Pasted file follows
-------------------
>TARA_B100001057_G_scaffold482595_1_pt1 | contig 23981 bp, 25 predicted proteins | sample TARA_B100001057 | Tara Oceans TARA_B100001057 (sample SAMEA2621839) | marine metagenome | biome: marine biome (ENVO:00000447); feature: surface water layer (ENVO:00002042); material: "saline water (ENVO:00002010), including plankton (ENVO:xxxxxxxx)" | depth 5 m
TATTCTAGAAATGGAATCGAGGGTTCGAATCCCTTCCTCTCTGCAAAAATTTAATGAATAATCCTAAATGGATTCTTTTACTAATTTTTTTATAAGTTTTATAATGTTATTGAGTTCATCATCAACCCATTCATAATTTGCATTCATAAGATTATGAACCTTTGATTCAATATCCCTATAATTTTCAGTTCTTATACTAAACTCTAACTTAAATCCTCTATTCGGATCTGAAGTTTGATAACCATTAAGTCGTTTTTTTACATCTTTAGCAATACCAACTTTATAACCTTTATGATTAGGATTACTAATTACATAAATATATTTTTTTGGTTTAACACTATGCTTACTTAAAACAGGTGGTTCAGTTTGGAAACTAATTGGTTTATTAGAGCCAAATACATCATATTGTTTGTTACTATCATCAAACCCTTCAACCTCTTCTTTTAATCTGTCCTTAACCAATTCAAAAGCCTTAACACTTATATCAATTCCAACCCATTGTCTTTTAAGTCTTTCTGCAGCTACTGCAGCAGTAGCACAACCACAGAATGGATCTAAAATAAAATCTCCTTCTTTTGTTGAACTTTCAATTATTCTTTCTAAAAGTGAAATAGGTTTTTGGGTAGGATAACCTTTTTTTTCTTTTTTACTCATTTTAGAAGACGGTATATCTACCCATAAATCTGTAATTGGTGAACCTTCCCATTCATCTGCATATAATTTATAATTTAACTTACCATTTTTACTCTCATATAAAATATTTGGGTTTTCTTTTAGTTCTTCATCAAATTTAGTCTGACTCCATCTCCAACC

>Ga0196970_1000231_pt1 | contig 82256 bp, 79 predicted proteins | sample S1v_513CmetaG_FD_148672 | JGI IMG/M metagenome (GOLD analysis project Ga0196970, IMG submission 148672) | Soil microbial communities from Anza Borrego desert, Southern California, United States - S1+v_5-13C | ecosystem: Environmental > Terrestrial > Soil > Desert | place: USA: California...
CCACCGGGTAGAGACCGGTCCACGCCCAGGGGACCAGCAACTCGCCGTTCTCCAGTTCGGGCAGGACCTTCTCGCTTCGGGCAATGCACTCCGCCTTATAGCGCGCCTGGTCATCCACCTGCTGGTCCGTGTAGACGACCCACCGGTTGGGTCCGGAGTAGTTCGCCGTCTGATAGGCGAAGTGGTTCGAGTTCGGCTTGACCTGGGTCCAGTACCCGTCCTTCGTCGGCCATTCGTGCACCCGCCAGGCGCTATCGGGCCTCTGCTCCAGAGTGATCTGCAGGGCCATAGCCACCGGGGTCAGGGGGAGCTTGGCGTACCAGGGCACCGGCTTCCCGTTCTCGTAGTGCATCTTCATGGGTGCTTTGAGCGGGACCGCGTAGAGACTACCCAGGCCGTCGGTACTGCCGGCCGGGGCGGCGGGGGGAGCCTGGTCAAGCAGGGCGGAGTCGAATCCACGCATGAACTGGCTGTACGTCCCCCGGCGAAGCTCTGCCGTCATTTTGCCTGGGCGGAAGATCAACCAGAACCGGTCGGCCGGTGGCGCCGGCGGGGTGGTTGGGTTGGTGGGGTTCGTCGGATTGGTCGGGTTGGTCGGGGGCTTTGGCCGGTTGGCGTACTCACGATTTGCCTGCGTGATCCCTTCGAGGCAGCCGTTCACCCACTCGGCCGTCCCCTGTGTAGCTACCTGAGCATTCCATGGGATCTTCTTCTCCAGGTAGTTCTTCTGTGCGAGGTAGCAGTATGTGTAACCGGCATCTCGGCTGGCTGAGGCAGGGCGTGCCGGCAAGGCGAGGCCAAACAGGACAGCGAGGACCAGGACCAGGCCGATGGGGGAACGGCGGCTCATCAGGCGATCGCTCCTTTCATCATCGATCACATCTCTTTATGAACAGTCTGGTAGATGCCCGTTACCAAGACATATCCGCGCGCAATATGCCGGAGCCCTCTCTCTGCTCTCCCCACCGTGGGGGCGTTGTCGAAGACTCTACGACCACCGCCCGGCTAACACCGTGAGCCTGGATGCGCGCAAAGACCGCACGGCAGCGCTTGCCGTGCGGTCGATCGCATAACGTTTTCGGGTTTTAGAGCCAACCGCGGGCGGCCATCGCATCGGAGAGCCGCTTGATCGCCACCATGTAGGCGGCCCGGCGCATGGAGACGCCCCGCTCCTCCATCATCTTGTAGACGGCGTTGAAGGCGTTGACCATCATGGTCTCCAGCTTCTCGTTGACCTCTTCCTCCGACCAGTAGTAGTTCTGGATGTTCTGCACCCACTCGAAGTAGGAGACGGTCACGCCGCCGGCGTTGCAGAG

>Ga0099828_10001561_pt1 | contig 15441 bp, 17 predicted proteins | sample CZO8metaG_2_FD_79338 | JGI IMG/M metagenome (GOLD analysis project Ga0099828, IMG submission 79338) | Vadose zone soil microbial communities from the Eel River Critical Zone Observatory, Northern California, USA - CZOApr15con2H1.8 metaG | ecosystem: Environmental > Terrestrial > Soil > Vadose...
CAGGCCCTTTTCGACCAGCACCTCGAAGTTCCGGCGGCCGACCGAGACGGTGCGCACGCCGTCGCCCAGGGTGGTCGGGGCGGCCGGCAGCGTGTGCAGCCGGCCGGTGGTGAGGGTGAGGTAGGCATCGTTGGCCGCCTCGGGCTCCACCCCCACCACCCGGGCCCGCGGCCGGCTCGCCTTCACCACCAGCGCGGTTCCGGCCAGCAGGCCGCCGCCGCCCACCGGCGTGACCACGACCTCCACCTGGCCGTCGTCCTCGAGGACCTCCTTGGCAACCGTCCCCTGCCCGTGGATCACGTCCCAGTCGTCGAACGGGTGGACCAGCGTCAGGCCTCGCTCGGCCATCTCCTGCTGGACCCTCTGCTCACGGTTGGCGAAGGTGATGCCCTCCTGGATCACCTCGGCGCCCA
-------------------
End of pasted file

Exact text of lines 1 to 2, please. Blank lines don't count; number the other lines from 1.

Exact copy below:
>TARA_B100001057_G_scaffold482595_1_pt1 | contig 23981 bp, 25 predicted proteins | sample TARA_B100001057 | Tara Oceans TARA_B100001057 (sample SAMEA2621839) | marine metagenome | biome: marine biome (ENVO:00000447); feature: surface water layer (ENVO:00002042); material: "saline water (ENVO:00002010), including plankton (ENVO:xxxxxxxx)" | depth 5 m
TATTCTAGAAATGGAATCGAGGGTTCGAATCCCTTCCTCTCTGCAAAAATTTAATGAATAATCCTAAATGGATTCTTTTACTAATTTTTTTATAAGTTTTATAATGTTATTGAGTTCATCATCAACCCATTCATAATTTGCATTCATAAGATTATGAACCTTTGATTCAATATCCCTATAATTTTCAGTTCTTATACTAAACTCTAACTTAAATCCTCTATTCGGATCTGAAGTTTGATAACCATTAAGTCGTTTTTTTACATCTTTAGCAATACCAACTTTATAACCTTTATGATTAGGATTACTAATTACATAAATATATTTTTTTGGTTTAACACTATGCTTACTTAAAACAGGTGGTTCAGTTTGGAAACTAATTGGTTTATTAGAGCCAAATACATCATATTGTTTGTTACTATCATCAAACCCTTCAACCTCTTCTTTTAATCTGTCCTTAACCAATTCAAAAGCCTTAACACTTATATCAATTCCAACCCATTGTCTTTTAAGTCTTTCTGCAGCTACTGCAGCAGTAGCACAACCACAGAATGGATCTAAAATAAAATCTCCTTCTTTTGTTGAACTTTCAATTATTCTTTCTAAAAGTGAAATAGGTTTTTGGGTAGGATAACCTTTTTTTTCTTTTTTACTCATTTTAGAAGACGGTATATCTACCCATAAATCTGTAATTGGTGAACCTTCCCATTCATCTGCATATAATTTATAATTTAACTTACCATTTTTACTCTCATATAAAATATTTGGGTTTTCTTTTAGTTCTTCATCAAATTTAGTCTGACTCCATCTCCAACC